A single-center, retrospective case-control risk factor and clinical outcome analysis performed on inpatients with blood cultures collected in the emergency department, 2014–2018. Patients with contaminated blood cultures (cases) were compared to patients with negative blood cultures (controls).
Risk factors independently associated with blood-culture contamination were determined using multivariable logistic regression. The impacts of contamination on clinical outcomes were assessed using linear regression, logistic regression, and generalized linear model with γ log link.
Of 13,782 blood cultures, 1,504 (10.9%) true positives were excluded, leaving 1,012 (7.3%) cases and 11,266 (81.7%) controls. The following factors were independently associated with blood-culture contamination: increasing age (adjusted odds ratio [aOR], 1.01; 95% confidence interval [CI], 1.01–1.01), black race (aOR, 1.32; 95% CI, 1.15–1.51), increased body mass index (BMI; aOR, 1.01; 95% CI, 1.00–1.02), chronic obstructive pulmonary disease (aOR, 1.16; 95% CI, 1.02–1.33), paralysis (aOR 1.64; 95% CI, 1.26–2.14) and sepsis plus shock (aOR, 1.26; 95% CI, 1.07–1.49). After controlling for age, race, BMI, and sepsis, blood-culture contamination increased length of stay (LOS; β = 1.24 ± 0.24; P < .0001), length of antibiotic treatment (LOT; β = 1.01 ± 0.20; P < .001), hospital charges (β = 0.22 ± 0.03; P < .0001), acute kidney injury (AKI; aOR, 1.60; 95% CI, 1.40–1.83), echocardiogram orders (aOR, 1.51; 95% CI, 1.30–1.75) and in-hospital mortality (aOR, 1.69; 95% CI, 1.31–2.16).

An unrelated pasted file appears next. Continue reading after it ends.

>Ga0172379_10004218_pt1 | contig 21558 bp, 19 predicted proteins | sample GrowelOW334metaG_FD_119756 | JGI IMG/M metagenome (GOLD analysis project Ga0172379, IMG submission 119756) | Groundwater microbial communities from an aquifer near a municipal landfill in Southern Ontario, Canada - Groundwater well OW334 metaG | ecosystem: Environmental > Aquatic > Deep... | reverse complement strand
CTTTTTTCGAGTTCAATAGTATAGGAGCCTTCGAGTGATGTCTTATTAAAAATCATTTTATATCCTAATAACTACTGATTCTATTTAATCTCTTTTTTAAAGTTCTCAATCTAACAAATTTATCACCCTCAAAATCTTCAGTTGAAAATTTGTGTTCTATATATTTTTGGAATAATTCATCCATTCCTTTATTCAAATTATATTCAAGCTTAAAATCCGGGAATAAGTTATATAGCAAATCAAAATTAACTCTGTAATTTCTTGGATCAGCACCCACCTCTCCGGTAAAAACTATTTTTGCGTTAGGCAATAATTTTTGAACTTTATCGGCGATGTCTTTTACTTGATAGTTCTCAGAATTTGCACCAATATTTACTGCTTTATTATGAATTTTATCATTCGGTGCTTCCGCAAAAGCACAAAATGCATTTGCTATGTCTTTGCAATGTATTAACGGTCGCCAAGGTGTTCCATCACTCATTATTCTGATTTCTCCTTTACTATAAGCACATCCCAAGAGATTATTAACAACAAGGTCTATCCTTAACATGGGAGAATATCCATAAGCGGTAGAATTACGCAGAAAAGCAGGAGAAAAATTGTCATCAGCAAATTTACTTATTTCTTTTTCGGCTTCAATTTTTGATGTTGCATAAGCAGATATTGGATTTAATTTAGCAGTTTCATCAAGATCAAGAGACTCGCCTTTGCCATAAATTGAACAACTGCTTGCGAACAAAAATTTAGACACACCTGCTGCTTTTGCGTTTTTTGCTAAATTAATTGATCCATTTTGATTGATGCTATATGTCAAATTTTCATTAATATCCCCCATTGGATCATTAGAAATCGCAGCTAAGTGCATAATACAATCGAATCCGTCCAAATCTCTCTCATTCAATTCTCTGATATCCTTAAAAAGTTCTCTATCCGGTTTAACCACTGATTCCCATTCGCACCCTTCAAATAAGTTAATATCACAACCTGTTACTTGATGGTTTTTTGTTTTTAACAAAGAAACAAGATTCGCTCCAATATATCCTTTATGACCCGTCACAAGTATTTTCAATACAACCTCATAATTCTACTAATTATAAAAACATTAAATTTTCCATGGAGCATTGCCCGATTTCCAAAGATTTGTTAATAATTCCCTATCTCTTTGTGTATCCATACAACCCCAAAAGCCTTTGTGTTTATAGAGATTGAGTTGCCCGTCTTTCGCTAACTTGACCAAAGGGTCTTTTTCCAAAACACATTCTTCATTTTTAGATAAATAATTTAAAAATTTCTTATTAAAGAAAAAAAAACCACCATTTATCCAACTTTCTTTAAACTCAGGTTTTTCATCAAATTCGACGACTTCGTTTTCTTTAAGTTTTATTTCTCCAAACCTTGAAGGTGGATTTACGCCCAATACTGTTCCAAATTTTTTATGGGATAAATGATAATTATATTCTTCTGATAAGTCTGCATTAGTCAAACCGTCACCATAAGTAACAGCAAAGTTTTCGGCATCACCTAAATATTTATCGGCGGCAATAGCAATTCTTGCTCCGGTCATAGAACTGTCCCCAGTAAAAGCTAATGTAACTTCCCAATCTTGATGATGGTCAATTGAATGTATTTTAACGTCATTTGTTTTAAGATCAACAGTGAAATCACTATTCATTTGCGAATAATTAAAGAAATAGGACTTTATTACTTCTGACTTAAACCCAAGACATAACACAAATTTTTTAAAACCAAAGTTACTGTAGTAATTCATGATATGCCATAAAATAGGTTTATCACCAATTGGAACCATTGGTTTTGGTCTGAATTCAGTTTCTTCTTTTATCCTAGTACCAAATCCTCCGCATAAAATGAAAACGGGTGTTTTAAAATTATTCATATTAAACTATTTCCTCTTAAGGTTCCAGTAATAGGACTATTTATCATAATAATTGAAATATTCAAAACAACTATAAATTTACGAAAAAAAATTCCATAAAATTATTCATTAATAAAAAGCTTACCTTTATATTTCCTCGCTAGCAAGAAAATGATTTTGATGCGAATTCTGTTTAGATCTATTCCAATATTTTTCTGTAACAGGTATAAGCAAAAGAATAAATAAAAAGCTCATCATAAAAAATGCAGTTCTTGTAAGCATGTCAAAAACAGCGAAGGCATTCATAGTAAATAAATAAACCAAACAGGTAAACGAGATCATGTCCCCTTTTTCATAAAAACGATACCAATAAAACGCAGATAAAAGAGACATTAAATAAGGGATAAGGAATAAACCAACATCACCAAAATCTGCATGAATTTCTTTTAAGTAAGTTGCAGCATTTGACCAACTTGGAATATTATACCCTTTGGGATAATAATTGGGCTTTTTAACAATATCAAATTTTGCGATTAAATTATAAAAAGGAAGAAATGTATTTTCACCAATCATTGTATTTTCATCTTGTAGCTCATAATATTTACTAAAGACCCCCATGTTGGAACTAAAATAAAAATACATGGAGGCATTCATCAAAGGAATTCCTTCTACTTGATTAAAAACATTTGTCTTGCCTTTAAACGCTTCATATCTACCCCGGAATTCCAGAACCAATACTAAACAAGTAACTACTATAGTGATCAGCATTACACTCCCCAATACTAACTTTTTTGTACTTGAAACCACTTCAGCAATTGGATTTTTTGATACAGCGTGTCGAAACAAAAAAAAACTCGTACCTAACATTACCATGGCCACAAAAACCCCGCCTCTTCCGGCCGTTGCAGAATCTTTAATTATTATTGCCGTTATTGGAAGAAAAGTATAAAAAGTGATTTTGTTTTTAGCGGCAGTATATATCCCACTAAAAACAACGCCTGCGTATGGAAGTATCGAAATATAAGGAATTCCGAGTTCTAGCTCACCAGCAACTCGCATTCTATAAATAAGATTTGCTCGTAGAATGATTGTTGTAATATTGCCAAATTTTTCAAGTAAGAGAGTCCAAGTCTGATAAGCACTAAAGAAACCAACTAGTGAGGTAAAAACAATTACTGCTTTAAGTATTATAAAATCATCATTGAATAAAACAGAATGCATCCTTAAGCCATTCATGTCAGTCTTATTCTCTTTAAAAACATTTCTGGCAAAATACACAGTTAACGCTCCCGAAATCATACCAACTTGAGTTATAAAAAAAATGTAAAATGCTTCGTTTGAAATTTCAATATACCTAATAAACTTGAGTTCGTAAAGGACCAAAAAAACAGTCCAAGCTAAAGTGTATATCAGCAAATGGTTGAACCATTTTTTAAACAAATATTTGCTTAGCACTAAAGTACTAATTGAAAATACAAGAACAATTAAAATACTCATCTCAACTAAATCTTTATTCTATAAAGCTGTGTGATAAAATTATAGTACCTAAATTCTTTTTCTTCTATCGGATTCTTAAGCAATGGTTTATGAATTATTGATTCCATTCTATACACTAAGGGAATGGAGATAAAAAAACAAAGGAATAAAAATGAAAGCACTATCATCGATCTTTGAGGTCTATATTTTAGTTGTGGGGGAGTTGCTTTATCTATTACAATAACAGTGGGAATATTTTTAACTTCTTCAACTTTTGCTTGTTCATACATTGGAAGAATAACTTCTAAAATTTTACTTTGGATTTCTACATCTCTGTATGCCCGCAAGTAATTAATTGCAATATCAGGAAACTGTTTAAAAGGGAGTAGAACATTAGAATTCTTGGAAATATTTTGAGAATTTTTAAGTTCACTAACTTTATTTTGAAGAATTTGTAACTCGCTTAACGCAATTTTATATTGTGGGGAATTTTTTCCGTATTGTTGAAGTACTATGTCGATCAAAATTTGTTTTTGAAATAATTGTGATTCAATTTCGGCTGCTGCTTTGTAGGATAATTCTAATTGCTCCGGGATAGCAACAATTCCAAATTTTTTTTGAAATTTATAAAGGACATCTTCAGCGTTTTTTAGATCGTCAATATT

These unique risk factors identify high-risk individuals for blood-culture contamination. After controlling for confounders, contamination significantly increased LOS, LOT, hospital charges, AKI, echocardiograms, and in-hospital mortality.